Paul is setting himself up as the example for the Corinthian church to follow. He had just told them that they should give up their “freedom” for the sake of younger or weaker believers and no is showing that he does the same thing for them when he doesn’t ask them for support

15 But I have made no use of any of these rights, nor am I writing these things to secure any such provision. For I would rather die than have anyone deprive me of my ground for boasting. 16 For if I preach the gospel, that gives me no ground for boasting. For necessity is laid upon me. Woe to me if I do not preach the gospel! 17 For if I do this of my own will, I have a reward, but if not of my own will, I am still entrusted with a stewardship. 18 What then is my reward? That in my preaching I may present the gospel free of charge, so as not to make full use of my right in the gospel.

Paul expounds on this saying that he hasn’t asked for anything and is still not asking for anything because he desires to boast in serving the Lord only. His justification is that if he was reliant upon them then it wouldn’t be a choice and therefore not a sacrifice to serve them because they were paying him. However he does say that if they were paying him and supporting him then he still has the responsibility to steward the work well.
So either way Paul is saying that there is a responsibility to steward the work whether his is supported by them or not.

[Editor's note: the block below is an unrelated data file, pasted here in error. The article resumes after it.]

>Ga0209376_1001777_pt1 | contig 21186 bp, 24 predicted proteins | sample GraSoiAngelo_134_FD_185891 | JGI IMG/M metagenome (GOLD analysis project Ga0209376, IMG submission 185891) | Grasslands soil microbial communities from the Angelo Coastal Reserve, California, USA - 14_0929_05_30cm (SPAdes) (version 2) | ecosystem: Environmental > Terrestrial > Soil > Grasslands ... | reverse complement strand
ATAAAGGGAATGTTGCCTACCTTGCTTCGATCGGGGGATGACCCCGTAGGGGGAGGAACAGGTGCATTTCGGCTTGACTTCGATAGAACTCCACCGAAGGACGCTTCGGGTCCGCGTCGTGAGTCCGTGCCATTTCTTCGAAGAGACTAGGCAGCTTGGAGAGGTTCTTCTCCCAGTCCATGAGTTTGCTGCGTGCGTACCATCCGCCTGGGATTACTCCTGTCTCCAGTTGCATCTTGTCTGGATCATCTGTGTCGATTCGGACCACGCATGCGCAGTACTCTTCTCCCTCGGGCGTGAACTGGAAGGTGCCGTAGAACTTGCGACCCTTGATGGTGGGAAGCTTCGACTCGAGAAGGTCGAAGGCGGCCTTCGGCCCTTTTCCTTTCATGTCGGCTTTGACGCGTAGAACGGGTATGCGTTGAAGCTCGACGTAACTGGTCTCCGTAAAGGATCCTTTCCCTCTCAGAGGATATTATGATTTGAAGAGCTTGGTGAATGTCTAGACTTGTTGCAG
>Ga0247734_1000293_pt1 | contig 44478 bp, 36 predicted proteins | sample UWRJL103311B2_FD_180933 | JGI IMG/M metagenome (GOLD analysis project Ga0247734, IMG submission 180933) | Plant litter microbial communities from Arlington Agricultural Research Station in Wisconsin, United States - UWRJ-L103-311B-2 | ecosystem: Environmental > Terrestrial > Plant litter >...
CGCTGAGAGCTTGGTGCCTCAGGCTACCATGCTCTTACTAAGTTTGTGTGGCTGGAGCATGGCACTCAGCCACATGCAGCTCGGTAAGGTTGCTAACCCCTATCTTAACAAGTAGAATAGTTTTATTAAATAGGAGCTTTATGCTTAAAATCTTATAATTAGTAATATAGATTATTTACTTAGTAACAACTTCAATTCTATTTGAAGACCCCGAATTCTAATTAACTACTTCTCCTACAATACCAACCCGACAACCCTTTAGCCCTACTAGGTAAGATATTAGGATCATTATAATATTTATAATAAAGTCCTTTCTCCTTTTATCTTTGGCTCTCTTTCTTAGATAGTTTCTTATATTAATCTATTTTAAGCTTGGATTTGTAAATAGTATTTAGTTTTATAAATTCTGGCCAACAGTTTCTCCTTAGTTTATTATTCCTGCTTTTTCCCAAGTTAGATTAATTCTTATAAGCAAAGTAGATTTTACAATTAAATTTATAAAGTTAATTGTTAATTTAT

Remember with Paul there is a deeper reward that is a part of Christianity and more specifically in our service to God and that is sacrifice truly exemplifying Agape - self-sacrificial love. It is its own reward.

19 For though I am free from all, I have made myself a servant to all, that I might win more of them. 20 To the Jews I became as a Jew, in order to win Jews. To those under the law I became as one under the law (though not being myself under the law) that I might win those under the law. 21 To those outside the law I became as one outside the law (not being outside the law of God but under the law of Christ) that I might win those outside the law. 22 To the weak I became weak, that I might win the weak. I have become all things to all people, that by all means I might save some. 23 I do it all for the sake of the gospel, that I may share with them in its blessings.

This is a huge point for me and I believe should be a guiding principle for every leader and that is that the more freedom you have the more you must actually make yourself a servant. And that is especially true in Christianity.
We are called to become servants not masters even though we are masters (remember earlier in the book we would judge the world). But in that we humble ourselves to model Christ - who humbled himself even to the point of death on the cross - in order to win people to Jesus.